As more and more cities and counties call for all of their employees to be vaccinated against COVID-19, some labor unions are privately pushing back.
The mandates could mean police officers and firefighters are not exempt. Some of them have been very vocal about refusing to get vaccinated.
Employee unions in New York came out firing last week after the city announced it will call for all employees to be vaccinated.
"We are absolutely against an absolute mandate to vaccinate everyone," New York health union President Henry Garrido said.
The FDNY union is also upset about the other option: weekly testing paid for by the employee.
"This testing will not be done on our own time or our own dime," FDNY union President Andrew Ansbro said. "If the city wants this, they can make it possible and they can pay for it."
In California, many first responders say privately that they disagree with such a mandate.
The Santa Clara County Sheriff's Office says as county employees, deputies will be required to vaccinate or test weekly when the county orders take effect soon.
The state said the same thing about California Highway Patrol officers.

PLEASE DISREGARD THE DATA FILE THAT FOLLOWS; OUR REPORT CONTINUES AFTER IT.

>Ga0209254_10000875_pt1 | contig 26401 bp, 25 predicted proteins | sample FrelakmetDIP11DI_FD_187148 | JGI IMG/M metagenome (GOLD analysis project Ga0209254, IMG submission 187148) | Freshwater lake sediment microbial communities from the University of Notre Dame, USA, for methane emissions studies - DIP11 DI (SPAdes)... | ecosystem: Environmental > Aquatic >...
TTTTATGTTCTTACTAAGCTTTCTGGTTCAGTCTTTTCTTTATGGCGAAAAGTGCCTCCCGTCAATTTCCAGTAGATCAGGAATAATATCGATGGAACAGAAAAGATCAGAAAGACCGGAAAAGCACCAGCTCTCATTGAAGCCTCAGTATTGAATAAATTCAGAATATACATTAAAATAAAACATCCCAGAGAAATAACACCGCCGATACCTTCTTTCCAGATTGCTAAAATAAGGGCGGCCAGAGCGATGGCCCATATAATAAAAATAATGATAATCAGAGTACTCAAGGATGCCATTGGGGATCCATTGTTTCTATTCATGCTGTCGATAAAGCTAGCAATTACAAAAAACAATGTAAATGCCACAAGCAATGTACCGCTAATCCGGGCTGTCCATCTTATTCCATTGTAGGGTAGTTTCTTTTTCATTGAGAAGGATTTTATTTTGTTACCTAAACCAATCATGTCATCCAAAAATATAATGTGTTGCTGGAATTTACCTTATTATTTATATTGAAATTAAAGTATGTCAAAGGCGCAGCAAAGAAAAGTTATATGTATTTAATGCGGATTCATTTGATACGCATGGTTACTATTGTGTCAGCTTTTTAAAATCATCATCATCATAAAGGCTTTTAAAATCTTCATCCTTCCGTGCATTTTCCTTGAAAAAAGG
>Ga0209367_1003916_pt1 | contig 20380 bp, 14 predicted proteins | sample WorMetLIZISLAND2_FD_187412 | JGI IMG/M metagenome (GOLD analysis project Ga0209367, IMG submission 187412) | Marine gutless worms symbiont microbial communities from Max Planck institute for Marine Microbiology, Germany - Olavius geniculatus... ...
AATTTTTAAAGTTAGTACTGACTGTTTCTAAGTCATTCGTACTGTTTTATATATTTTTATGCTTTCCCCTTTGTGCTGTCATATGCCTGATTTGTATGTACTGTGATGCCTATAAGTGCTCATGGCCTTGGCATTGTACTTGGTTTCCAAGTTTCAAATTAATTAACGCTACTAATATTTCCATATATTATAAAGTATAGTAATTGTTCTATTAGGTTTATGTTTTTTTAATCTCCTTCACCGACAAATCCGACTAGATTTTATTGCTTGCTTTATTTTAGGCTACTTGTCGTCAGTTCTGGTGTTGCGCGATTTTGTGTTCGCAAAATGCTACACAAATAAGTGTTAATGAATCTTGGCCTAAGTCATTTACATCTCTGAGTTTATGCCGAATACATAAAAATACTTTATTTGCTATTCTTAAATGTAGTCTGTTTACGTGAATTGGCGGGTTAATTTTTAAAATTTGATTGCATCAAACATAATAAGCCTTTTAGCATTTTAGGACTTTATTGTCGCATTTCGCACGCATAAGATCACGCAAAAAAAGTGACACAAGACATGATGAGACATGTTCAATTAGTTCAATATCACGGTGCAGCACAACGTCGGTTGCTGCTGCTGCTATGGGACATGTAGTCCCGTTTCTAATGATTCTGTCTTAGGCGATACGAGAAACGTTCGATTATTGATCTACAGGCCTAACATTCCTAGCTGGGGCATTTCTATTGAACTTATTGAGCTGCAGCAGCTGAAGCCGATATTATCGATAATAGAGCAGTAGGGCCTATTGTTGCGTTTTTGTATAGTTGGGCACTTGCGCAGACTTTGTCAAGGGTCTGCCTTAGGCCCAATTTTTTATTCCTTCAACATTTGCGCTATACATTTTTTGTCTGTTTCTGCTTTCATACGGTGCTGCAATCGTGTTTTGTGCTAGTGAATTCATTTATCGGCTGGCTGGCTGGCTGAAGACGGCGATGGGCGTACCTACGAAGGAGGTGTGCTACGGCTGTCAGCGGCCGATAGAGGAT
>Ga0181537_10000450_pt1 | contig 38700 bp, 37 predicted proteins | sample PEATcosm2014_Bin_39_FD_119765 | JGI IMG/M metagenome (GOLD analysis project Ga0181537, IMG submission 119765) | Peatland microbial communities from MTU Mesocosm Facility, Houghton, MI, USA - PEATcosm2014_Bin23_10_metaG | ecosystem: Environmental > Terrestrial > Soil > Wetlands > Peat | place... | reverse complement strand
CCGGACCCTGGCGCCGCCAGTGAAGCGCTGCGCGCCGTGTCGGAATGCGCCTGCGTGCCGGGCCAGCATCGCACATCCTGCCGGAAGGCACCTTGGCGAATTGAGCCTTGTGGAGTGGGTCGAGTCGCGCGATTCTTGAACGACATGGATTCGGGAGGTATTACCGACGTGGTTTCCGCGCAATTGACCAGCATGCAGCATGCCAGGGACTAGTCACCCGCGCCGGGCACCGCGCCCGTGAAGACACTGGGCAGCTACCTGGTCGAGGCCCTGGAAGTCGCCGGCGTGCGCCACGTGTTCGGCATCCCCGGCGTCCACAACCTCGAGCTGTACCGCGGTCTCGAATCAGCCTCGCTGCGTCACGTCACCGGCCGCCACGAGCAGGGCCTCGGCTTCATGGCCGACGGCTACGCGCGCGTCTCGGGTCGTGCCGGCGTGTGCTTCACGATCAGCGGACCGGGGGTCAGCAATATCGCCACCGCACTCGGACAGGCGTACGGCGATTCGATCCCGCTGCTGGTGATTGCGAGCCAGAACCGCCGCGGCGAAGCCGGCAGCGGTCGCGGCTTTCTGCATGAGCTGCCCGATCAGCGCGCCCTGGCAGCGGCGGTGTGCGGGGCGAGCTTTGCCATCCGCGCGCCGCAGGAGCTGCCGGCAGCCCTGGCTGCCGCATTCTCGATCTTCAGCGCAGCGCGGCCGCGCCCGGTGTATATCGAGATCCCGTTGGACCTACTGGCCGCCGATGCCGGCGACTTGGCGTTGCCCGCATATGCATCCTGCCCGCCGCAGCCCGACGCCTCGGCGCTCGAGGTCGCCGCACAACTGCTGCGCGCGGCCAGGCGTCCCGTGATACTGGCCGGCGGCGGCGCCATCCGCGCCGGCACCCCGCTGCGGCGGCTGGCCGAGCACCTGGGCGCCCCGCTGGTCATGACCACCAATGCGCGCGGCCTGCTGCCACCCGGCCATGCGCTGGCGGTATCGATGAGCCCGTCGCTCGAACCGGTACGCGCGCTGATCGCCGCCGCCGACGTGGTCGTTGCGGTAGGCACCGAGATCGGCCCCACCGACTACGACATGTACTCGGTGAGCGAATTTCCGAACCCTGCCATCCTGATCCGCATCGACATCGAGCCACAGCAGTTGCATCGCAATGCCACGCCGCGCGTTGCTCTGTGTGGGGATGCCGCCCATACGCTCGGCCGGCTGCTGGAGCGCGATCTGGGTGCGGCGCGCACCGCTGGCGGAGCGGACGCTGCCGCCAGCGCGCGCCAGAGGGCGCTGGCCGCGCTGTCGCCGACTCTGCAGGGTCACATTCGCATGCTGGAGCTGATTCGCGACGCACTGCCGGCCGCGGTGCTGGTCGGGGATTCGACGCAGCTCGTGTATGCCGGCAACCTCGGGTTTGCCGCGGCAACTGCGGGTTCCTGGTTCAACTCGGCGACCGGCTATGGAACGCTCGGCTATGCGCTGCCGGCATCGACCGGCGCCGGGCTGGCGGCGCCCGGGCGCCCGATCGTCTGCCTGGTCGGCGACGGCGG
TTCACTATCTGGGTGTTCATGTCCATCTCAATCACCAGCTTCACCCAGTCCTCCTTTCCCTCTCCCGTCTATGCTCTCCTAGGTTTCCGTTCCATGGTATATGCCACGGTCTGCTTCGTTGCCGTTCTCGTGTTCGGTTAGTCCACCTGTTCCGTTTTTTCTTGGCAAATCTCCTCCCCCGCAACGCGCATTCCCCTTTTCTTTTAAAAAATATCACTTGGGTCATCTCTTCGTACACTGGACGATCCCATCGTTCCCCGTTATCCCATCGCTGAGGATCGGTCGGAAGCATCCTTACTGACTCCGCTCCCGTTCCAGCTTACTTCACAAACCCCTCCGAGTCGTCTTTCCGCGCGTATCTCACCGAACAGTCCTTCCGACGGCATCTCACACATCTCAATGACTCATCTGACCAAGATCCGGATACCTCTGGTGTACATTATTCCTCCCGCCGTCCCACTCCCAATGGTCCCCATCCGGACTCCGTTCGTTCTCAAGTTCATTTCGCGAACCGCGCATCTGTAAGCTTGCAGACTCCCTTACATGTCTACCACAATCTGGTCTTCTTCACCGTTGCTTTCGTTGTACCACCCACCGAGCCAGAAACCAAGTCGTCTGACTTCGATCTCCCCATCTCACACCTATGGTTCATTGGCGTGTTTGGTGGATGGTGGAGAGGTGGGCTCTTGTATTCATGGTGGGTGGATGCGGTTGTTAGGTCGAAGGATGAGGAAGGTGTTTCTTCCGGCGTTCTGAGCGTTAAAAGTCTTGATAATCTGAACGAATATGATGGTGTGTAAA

Many doctors are applauding the mandates.
"I think it's a great move," Dr. Harsha Ramchandani with Bay Area Community Health said.
San Jose has not issued a mandate. The city says it is still weighing the options.
The San Jose fire union says its vaccination rate is at 87% and they encourage members to get the shot.
The police union says it is also encouraging members to do the same and wants to work closely with the city when a decision is made.
Vaccine advocates say the fact that the public must interact with them means a mandate makes sense.
"We have to think about the community health at this point in time," Ramchandani said. "It’s not just for you, but it's for other people who are at high risk of infection."
The San Francisco police union is working with the city on how the mandate would be implemented and what exceptions might be necessary.
"It's very, very important for everybody to get the vaccination," Ramchandani said.
Doctors say that since first responders come in constant contact with the public, the vaccines can actually help them save more lives, including their own.